Source: Center on Budget and Policy Priorities

Every state estimates how much revenue it will collect in the upcoming fiscal year. A reliable estimate is essential to building a fiscally responsible budget and sets a benchmark for how much funding the state will be able to provide to schools and other public services. Yet some states forecast revenues using faulty processes that leave out key players and lack transparency.

While there is no one right way to forecast revenues, research and experience suggest that states benefit from including both the legislature, the governor, and independent experts in the process from the start, giving the public, media, and advocates access to the deliberations and the data that go into the estimates, and regularly revisiting estimates during the budget session.

These components together create a strong, reliable revenue estimate. For example, a professional and open revenue estimating process makes revenue forecasts more transparent and accessible to the public and a broader group of legislators, which can lead to a healthier and more democratic debate and greater fiscal discipline.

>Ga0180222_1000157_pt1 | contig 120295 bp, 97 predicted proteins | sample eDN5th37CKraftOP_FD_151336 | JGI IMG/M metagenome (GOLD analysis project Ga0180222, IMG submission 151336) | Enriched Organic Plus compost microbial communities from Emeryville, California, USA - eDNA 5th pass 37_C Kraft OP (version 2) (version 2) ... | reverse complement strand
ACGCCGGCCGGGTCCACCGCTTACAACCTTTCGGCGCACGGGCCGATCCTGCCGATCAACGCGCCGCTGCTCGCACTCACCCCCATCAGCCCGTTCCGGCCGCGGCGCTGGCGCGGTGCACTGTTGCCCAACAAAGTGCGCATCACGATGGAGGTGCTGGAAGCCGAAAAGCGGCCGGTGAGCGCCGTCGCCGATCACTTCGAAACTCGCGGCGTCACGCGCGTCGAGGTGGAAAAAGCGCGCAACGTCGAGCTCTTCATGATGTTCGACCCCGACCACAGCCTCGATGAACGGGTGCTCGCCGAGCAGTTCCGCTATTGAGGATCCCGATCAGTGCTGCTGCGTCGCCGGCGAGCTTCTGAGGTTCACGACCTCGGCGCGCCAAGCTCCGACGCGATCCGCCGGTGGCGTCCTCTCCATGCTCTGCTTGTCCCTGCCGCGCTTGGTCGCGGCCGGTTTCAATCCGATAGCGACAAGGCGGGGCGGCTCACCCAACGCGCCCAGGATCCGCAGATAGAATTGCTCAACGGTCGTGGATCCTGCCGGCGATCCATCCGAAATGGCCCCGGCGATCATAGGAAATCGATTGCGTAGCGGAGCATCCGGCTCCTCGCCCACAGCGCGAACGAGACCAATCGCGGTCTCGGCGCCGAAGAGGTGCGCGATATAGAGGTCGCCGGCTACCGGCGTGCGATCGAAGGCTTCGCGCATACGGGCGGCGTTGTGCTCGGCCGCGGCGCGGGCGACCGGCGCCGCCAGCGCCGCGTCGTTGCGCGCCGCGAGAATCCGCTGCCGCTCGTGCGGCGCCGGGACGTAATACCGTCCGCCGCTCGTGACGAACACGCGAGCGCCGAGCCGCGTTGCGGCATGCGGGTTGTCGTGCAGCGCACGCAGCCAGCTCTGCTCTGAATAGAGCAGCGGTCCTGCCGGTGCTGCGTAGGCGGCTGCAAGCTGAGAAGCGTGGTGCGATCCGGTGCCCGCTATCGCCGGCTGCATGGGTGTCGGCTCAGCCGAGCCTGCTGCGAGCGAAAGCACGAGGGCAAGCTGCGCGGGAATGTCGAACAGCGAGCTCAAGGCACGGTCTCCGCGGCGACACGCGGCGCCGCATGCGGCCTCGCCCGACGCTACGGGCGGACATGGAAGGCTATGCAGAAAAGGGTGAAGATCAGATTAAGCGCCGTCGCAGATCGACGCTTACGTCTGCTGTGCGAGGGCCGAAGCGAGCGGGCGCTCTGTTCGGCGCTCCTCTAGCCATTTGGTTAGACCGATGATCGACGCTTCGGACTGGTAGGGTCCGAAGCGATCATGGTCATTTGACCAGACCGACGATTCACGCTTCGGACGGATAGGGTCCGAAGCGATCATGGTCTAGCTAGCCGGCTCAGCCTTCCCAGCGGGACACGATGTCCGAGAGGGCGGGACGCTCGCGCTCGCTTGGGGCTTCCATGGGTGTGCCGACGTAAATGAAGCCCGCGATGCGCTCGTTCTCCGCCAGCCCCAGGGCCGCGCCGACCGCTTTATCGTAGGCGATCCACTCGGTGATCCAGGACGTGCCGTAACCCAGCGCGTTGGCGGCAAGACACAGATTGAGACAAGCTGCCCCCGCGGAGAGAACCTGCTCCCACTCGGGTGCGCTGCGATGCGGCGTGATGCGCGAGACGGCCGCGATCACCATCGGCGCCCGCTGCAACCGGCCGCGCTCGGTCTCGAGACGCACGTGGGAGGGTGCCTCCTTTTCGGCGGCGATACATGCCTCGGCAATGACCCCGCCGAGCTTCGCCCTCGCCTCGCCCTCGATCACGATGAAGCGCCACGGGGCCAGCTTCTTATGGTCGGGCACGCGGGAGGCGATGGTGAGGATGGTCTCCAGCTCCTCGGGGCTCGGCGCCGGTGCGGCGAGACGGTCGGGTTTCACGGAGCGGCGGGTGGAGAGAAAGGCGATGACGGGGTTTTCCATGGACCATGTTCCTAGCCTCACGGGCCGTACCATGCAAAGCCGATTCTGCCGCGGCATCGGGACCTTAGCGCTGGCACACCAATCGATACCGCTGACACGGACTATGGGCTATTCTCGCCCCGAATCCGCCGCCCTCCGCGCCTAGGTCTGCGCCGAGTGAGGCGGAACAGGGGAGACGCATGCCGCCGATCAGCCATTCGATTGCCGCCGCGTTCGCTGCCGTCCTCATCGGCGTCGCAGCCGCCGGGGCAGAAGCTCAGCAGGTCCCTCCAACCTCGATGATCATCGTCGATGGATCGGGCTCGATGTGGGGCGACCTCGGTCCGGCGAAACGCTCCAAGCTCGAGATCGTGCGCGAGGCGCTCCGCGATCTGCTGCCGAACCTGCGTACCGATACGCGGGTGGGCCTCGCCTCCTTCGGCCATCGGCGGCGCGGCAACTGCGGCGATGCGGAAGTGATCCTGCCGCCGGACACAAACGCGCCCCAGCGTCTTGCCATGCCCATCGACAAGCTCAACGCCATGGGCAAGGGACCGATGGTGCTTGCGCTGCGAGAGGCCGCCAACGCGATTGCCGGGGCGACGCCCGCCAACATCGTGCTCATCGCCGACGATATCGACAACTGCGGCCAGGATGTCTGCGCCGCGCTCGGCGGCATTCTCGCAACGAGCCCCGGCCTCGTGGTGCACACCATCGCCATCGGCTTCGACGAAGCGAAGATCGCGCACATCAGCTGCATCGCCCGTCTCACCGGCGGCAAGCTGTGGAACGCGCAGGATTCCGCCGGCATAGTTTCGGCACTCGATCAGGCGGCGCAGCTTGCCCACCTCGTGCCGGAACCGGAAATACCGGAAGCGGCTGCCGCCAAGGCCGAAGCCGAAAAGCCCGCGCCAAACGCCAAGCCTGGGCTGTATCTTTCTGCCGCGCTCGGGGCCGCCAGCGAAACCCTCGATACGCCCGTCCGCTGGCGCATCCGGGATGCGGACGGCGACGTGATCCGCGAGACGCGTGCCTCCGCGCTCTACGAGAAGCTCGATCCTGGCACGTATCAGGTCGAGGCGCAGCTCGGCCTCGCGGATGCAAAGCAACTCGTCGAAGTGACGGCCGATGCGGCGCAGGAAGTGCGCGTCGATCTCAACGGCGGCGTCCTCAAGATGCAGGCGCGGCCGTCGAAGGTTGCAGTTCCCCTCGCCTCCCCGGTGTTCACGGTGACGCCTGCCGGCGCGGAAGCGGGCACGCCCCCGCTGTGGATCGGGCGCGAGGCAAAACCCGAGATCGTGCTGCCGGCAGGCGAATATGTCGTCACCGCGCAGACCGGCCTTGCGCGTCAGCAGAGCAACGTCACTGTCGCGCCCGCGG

New Policy Makes It Easier for Community Eligibility Schools to Participate in E-Rate Program

August 19, 2014 Comments off

New Policy Makes It Easier for Community Eligibility Schools to Participate in E-Rate Program
Source: Center on Budget and Policy Priorities

A new Federal Communications Commission (FCC) policy will make it easier for school districts adopting the Community Eligibility Provision — through which they can serve meals at no charge to all students — to apply for discounted telecommunications services and Internet access through the E-rate program. The new E-rate policy streamlines the discount calculation process for community eligibility schools so that they do not face any additional burdens relative to other schools.

The Community Eligibility Provision, a relatively new option within the federal school meal programs, eliminates school meal applications. Schools are eligible to adopt the Community Eligibility Provision based on the share of their students who are low-income, as assessed by other programs. Schools that adopt community eligibility must serve all meals at no charge. Community eligibility has been implemented a few states at a time over the past three years and is available nationwide for the 2014-2015 school year.